Formative Online Assessment in E-Learning concLusIon: key PoInts For FormAtIve onLIne Assessment On the basis of the research, and by way of conclusion, listed below are key points to be taken into account when planning, developing, implementing, and reviewing formative online assessment of quality (Bull, 1999; Challis, 2005; Hyde et al., 2003; Kendle & Northcote, 2000; Macdonald, 2004; Stephens, 2001). 1. Planning stage • Assessment must be clearly related to the aims and objectives of the subject. • Plan in advance the competence to be assessed and the way students can demonstrate their performance (evidence of achievement). • Keep in mind that the technology available should not determine the methods used: Online assessment should be pedagogicallyled, not technology-driven. • Make assessment part of the online learning process. The learning strategies and assessment strategies should be developed simultaneously. 2. Development stage • Variety: Include a range of methods for collecting evidence of competence (for example, online portfolios). • Authenticity: Use open-ended tasks that simulate workplace tasks, in order to assess competence development. • Collaboration: Allow interaction between learners and others, and use appropriate communication technologies. • Feedback: Ensure appropriate feedback mechanisms are possible using peer feedback and peer tutoring. • Learner responsibility: Provide options and opportunities for accountability within assessment tasks. 3. Implementation stage • State the assessment criteria in advance to students; be clear about the criteria used for the assessment. • Use pretesting to alleviate student anxiety about ICTs and take account of the access to technology available to students. • Help eliminate cheating by devising ways of knowing about learners’ abilities and by gathering a range of evidence of competence. • For ethical reasons, students should be aware of how their assessment results will be used. • Try to develop learner-centred assessment, using strategies such as self-assessment, adaptive assessment or collaborative assessment, and allowing students to participate more in the assessment process. 4. Review stage • Share resources with other experts to help enhance one’s own materials. • Keep up to date with the constantly changing technology. • Review and evaluate the assessment strategies used, the evidence collected and judgments of other assessors in order to validate assessment. Future reseArch dIrectIons Online assessment is seen by many as useful for assessing lower order skills, such as the recall of knowledge, while being not well equipped to assess higher order skills, such as the ability to apply knowledge in new situations or to evaluate and synthesize information (Ashton, Beevers, Milligan, Schofield, Thomas & Youngson, 2006). The future trends in formative online assessment research should be directed to the assessment of complex skills. ICTs are often used to simulate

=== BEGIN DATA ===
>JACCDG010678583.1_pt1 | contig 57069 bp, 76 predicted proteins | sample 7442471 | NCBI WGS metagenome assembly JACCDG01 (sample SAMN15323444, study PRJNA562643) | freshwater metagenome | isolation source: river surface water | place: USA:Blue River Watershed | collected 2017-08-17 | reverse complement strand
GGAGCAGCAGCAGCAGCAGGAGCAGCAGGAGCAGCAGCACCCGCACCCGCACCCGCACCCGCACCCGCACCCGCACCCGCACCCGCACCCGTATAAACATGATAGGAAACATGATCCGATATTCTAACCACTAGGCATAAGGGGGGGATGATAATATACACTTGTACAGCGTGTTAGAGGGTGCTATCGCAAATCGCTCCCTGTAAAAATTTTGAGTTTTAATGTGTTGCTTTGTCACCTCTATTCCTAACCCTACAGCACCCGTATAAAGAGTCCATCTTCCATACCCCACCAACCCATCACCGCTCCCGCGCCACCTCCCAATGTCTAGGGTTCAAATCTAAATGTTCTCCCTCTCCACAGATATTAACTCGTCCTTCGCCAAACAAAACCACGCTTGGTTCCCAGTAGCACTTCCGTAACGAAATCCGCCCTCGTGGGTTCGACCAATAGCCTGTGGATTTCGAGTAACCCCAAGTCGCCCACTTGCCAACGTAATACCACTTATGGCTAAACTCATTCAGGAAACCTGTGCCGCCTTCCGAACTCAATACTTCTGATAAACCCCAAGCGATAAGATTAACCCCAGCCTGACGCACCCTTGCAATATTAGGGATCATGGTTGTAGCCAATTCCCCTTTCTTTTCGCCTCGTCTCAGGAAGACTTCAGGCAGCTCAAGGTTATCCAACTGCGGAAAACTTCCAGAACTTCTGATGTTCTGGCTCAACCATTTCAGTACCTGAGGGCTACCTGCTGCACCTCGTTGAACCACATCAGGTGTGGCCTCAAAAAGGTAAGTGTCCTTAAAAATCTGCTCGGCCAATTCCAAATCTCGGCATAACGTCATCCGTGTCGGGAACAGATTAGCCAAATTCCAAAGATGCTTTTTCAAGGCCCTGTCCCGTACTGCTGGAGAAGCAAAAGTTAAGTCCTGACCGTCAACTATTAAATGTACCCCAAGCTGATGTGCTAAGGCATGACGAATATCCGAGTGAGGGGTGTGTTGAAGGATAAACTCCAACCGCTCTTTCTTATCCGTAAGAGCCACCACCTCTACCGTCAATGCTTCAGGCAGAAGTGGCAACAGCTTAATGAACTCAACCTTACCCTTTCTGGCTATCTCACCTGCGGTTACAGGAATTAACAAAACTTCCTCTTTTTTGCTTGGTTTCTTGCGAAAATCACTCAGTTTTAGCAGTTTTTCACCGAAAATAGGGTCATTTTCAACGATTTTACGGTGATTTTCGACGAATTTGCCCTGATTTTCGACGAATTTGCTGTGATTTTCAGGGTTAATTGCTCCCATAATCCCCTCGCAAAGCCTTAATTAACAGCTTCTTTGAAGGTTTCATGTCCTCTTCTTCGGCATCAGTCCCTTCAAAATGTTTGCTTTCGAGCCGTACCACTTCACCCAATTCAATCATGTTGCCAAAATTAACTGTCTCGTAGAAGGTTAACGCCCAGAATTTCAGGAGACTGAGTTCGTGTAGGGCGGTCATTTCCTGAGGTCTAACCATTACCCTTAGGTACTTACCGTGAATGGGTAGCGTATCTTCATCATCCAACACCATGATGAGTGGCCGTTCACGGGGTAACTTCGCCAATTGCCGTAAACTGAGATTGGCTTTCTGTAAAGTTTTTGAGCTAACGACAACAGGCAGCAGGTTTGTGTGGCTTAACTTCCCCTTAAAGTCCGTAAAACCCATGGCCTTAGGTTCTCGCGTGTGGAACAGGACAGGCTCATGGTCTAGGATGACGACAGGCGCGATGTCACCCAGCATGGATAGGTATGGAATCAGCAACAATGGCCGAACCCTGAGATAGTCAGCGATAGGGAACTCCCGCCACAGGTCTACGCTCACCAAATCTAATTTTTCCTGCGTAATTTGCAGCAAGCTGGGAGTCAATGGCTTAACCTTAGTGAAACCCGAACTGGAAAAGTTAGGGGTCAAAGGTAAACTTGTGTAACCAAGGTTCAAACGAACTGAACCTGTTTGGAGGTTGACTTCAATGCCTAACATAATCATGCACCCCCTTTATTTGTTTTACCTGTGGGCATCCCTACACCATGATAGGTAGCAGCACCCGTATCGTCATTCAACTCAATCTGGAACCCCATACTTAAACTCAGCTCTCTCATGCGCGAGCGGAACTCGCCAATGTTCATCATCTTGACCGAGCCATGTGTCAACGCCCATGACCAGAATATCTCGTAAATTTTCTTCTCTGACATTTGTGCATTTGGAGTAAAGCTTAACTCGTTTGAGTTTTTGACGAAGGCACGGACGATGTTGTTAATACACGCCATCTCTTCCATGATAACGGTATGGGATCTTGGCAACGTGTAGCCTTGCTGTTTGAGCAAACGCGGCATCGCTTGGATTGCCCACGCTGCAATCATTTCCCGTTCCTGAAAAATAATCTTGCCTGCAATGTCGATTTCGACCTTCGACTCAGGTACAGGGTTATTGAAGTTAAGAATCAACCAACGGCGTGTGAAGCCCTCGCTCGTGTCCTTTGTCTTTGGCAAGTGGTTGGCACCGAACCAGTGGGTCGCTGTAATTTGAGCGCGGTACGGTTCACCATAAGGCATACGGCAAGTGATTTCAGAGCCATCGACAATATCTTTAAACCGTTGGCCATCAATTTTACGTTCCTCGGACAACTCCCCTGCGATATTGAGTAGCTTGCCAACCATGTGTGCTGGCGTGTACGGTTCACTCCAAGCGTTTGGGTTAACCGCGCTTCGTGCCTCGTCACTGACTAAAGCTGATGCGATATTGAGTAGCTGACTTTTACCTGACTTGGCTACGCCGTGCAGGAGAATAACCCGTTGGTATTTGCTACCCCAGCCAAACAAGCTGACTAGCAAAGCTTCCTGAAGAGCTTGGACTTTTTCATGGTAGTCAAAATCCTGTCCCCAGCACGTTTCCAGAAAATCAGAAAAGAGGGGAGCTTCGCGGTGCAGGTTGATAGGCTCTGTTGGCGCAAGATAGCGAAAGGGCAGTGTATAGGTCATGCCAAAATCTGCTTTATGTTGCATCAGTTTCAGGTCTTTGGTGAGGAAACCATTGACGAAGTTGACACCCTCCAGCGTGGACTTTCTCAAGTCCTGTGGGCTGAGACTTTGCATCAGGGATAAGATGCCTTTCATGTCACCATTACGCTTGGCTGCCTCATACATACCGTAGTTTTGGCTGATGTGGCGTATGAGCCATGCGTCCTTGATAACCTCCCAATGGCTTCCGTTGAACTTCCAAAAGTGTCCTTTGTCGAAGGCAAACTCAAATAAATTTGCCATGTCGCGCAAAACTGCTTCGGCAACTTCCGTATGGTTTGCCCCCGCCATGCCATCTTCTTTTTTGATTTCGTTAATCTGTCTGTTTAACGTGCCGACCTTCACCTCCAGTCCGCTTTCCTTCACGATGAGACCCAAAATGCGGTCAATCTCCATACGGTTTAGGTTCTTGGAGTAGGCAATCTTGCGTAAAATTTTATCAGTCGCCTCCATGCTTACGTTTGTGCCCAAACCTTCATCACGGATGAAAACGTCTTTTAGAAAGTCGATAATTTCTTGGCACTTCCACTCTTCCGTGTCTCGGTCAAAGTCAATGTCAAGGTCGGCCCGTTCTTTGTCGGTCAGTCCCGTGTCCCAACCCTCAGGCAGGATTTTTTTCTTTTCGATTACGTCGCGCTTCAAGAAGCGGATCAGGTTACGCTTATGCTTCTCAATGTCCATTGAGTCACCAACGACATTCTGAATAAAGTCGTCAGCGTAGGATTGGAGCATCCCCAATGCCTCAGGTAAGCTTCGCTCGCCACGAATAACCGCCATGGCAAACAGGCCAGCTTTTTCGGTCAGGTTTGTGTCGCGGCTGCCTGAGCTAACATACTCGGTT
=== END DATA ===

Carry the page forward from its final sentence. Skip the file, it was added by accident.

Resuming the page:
Formative Online Assessment in E-Learning the context of professional practice in education, but we know little about how to involve the assessment of competences (complex skills with their underlying knowledge structures and attitudes, van Merriënboer, 1997; for example, designing a house in the case of an architect) in e-learning. Currently, institutions of higher education are confronted with a demand for competence-based learning (CBL), which is expected to narrow the gap between learning in the educational setting and future workplace performance (Bastiaens & Martens, 2000). The assessment task is described in terms of a certain performance that is perceived as worthwhile and relevant to the learner, and can therefore be defined as performance assessment (Wiggins, 1989). Performance assessment focuses on the ability to use combinations of acquired skills and knowledge, and therefore fits in well with the theory of powerful learning environments (Linn, Baker, & Dunbar, 1991). Because the goals as well as the methods of instruction are oriented towards integrated and complex curricular objectives, it is necessary for assessment practices to reflect this complexity and to use various kinds of assessments in which learners have to interpret, analyze, and evaluate problems and explain their arguments. In CBL, it is important that a number of performance assessments are organized to gather reliable and valid information about a learner’s competence development (Sluijsmans et al., 2006). Thus, the learner is required to perform similar types of tasks in a variety of situations under the same conditions. Many efforts have been made to implement CBL in face-to-face education, but an electronic learning environment represents a still greater challenge. The integrated simulations can be used to provide answer mechanism, feedback, or different forms of assessment, and students can be assessed in the same environment in which they learn. Measuring competencies requires the implementation of new andinnovative processes. Online formative assessment can be used as a competency teaching method that arouses interest and reflective processes, activates prior knowledge, clarifies meanings, and provides information about learners’ progress. Online collaborative assessment can model appropriate learning strategies and create online communities of learners. For instance, online portfolios could be incorporated to measure complex and transferable skills. Anyway, further research is required to better understand the nature of competency-based performance assessment in e-learning and the strategies and tools needed to assess the learners’ competency. reFerences Agra, M. J., Gewerc, A., & Montero, M. L. (2003). El portafolios como herramienta de análisis en experiencias de formación online y presenciales. Enseñanza, 23, 101-114. Armitage, S., & O’Leary, R. (2003). A guide for learning technologists. Learning and teaching support network. York, UK: LTSN Generic Center. Ashton, H.S., Beevers, C. E., Milligan, C. D., Schofield, D. K., Thomas, R. C., & Youngson, M. A., (2006). Moving beyond objective testing in online assessment. In S.L. Howell & M. Hricko (Eds.), Online assessment & measurement. Case studies from higher education, K-12 and Corporate (pp. 116-128). Hershey, PA: Idea Group. Assessment Reform Group. (1999). Assessment for learning: Beyond the black box. Cambridge, UK: University of Cambridge School of Education. Retrieved October 29, 2007, from http://arg. educ.cam.ac.uk/AssessInsides.pdf Banta, T. W. (Ed.). (2003). Portfolio assessment: Uses, cases, scores and impact. San Francisco: Jossey-Bass.